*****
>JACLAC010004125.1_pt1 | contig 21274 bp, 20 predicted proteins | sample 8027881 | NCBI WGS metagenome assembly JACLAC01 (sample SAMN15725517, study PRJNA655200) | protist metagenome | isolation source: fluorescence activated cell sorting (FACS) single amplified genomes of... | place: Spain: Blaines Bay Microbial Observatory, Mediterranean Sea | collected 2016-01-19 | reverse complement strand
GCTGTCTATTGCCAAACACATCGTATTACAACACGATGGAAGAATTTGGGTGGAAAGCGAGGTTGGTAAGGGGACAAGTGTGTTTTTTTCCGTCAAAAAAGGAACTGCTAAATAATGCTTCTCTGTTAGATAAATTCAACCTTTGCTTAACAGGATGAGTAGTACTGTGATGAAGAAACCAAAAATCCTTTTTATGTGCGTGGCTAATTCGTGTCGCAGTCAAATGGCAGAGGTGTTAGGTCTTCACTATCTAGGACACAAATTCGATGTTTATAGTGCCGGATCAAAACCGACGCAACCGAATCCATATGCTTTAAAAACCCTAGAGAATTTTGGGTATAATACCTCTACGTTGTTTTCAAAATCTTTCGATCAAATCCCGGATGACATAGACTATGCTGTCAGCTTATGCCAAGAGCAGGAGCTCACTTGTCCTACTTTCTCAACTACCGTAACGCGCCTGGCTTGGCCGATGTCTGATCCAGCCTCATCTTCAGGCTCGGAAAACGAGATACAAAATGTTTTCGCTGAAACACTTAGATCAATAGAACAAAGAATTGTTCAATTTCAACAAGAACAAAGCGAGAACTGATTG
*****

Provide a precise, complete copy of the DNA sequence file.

>JACLAC010004125.1_pt1 | contig 21274 bp, 20 predicted proteins | sample 8027881 | NCBI WGS metagenome assembly JACLAC01 (sample SAMN15725517, study PRJNA655200) | protist metagenome | isolation source: fluorescence activated cell sorting (FACS) single amplified genomes of... | place: Spain: Blaines Bay Microbial Observatory, Mediterranean Sea | collected 2016-01-19 | reverse complement strand
GCTGTCTATTGCCAAACACATCGTATTACAACACGATGGAAGAATTTGGGTGGAAAGCGAGGTTGGTAAGGGGACAAGTGTGTTTTTTTCCGTCAAAAAAGGAACTGCTAAATAATGCTTCTCTGTTAGATAAATTCAACCTTTGCTTAACAGGATGAGTAGTACTGTGATGAAGAAACCAAAAATCCTTTTTATGTGCGTGGCTAATTCGTGTCGCAGTCAAATGGCAGAGGTGTTAGGTCTTCACTATCTAGGACACAAATTCGATGTTTATAGTGCCGGATCAAAACCGACGCAACCGAATCCATATGCTTTAAAAACCCTAGAGAATTTTGGGTATAATACCTCTACGTTGTTTTCAAAATCTTTCGATCAAATCCCGGATGACATAGACTATGCTGTCAGCTTATGCCAAGAGCAGGAGCTCACTTGTCCTACTTTCTCAACTACCGTAACGCGCCTGGCTTGGCCGATGTCTGATCCAGCCTCATCTTCAGGCTCGGAAAACGAGATACAAAATGTTTTCGCTGAAACACTTAGATCAATAGAACAAAGAATTGTTCAATTTCAACAAGAACAAAGCGAGAACTGATTG